There I am in my neighborhood mani-pedi factory, on the way to the wax room when I pass the midwife who delivered my first baby. She is soaking her feet in a tub. We look at each other and in that first moment of recognition it all comes back to me: those 24 grueling hours of back labor in the (now defunct) Maternity Center on E. 92nd St., her gently advising my transfer to a hospital (my baby didn't want to come out! Even in the womb my daughter was a person who does not like transition), her wise insistence that it would be more comfortable and faster to transfer to the hospital in a cab instead of an ambulance, her preceding my husband and me out to the street to flag down a taxi--but it was rush hour! No cabs! (Another trait of the child I was about to birth: always time things so you have to do them the hard way), her running to the corner of Madison to see if she'd have better luck there (my husband was busy being a human armchair to help me get through the next contraction.) If she couldn't find a taxi--would I give birth on the sidewalk?
Almost unbelievably a lit cab appeared in the distance and we watched from afar as the midwife claimed one door, a middle-aged woman another. They gestured to each other through the open doors of the cab, exchanged heated words. Then, to my great relief, the midwife got in and the cab inched along in traffic down the street to us. "You'll never believe it," she said as my husband helped maneuver my contorted body into the back seat. (I thought of a soldier loading a torpedo.) "I had to fight off a woman who said 'I know you saw it first, but I really need this cab. My 87 year old mother has to get to a party.' I can trump that, I told her. I've got a pregnant woman about to give birth who has to get to a hospital. Without missing a beat, the woman asked, "Which hospital? Can we share?"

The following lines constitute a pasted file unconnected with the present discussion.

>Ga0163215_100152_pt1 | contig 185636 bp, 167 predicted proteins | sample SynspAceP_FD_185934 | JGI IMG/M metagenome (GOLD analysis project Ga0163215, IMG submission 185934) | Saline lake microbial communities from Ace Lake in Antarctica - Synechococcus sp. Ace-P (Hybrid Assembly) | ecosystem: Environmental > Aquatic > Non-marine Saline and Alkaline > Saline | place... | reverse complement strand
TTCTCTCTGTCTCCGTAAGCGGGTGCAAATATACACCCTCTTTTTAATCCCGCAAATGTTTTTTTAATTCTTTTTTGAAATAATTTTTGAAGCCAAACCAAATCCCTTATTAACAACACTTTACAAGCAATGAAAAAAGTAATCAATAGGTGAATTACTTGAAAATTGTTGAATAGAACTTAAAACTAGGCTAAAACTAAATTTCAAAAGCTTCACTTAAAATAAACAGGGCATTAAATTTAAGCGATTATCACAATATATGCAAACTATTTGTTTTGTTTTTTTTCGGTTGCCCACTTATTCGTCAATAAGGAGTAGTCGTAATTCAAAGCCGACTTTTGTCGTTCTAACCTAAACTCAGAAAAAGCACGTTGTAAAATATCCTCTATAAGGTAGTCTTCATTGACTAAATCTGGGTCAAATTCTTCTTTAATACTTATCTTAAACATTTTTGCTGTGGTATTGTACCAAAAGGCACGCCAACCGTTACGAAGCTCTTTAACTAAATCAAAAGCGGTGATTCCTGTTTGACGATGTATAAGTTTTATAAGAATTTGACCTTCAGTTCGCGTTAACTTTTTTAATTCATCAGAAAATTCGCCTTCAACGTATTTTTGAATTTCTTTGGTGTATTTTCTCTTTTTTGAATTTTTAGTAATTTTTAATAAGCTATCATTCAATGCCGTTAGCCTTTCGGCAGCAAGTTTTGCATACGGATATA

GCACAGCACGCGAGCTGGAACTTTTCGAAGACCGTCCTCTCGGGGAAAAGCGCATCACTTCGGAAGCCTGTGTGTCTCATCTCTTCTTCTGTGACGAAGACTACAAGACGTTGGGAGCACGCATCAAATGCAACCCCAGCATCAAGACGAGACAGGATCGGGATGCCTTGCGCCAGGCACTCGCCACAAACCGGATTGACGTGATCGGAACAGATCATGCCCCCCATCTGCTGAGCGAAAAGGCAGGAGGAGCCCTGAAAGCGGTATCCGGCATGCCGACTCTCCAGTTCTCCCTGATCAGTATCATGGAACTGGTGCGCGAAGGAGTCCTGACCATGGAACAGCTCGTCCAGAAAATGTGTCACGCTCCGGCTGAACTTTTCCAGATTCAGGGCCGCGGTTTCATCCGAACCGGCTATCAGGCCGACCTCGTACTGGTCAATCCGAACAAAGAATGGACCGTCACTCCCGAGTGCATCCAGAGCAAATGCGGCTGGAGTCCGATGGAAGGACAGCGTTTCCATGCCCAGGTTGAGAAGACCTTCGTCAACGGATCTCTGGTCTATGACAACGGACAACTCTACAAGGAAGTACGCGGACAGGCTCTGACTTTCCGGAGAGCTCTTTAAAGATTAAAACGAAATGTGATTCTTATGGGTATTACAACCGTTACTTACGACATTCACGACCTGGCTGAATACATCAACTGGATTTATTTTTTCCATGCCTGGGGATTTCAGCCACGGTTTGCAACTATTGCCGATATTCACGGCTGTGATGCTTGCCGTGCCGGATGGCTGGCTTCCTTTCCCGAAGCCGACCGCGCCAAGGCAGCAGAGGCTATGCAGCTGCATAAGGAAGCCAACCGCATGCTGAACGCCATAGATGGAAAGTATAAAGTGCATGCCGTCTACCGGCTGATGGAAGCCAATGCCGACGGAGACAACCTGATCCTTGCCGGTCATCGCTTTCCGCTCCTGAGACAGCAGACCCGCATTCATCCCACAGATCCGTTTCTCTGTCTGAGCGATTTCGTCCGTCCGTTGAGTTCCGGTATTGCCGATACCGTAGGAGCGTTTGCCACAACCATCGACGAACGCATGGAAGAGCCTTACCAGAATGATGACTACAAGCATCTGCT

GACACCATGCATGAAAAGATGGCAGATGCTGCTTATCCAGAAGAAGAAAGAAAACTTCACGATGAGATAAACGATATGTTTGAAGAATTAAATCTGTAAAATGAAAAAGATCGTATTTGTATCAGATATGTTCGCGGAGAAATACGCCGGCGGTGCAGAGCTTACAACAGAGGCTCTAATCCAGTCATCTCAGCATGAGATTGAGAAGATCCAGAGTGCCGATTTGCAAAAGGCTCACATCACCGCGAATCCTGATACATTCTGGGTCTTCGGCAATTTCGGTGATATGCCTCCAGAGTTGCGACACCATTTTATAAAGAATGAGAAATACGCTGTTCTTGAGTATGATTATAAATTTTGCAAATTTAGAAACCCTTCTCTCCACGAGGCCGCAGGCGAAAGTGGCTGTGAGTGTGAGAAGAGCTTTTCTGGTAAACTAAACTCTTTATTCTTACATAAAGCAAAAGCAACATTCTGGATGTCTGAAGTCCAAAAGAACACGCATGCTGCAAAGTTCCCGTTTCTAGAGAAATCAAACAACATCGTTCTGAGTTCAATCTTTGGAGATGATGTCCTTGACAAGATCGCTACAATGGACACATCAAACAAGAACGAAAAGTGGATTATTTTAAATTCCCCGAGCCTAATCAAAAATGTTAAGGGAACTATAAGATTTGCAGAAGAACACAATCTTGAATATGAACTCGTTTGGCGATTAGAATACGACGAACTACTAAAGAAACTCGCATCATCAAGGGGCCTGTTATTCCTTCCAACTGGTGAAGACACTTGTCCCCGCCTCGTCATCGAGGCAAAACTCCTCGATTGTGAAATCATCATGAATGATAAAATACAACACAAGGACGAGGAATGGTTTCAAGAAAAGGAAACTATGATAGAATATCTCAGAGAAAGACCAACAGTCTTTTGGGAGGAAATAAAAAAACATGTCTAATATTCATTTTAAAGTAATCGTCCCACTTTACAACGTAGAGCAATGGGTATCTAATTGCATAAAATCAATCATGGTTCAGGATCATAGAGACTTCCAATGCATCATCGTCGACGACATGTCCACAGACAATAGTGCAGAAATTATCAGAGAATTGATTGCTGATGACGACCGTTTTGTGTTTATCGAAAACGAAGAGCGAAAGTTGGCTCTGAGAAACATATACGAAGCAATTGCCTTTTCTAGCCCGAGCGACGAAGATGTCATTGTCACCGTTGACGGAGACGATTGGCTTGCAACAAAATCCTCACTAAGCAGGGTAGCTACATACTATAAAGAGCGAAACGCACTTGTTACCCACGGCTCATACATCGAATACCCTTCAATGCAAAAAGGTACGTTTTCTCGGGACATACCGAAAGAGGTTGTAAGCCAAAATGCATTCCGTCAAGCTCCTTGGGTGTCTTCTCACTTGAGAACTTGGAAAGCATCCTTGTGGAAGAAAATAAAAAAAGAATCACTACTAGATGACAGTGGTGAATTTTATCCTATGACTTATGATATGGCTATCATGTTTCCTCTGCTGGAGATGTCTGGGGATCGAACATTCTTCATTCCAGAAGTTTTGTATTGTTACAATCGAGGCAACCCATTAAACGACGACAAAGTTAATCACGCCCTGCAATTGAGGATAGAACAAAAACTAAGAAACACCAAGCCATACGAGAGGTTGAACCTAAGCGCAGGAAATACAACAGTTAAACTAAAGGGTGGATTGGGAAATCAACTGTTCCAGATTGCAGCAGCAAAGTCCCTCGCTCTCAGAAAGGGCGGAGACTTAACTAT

"How is your daughter," she now wants to know, shifting her feet in the soapy water. I tell her the baby she delivered is in college, stressing about final papers and exams. She tells me about her son the same age. She has a son the same age? She'd been pregnant, it turns out, the same time I was--which in my self-absorption of first pregnancy I had not noticed.
"Happy Mother's Day," we say when her pedicurist arrives. We give each other a hug for solidarity, and for old times sake. Then resume our attentions to the duties of maintenance which women of a certain age can not neglect.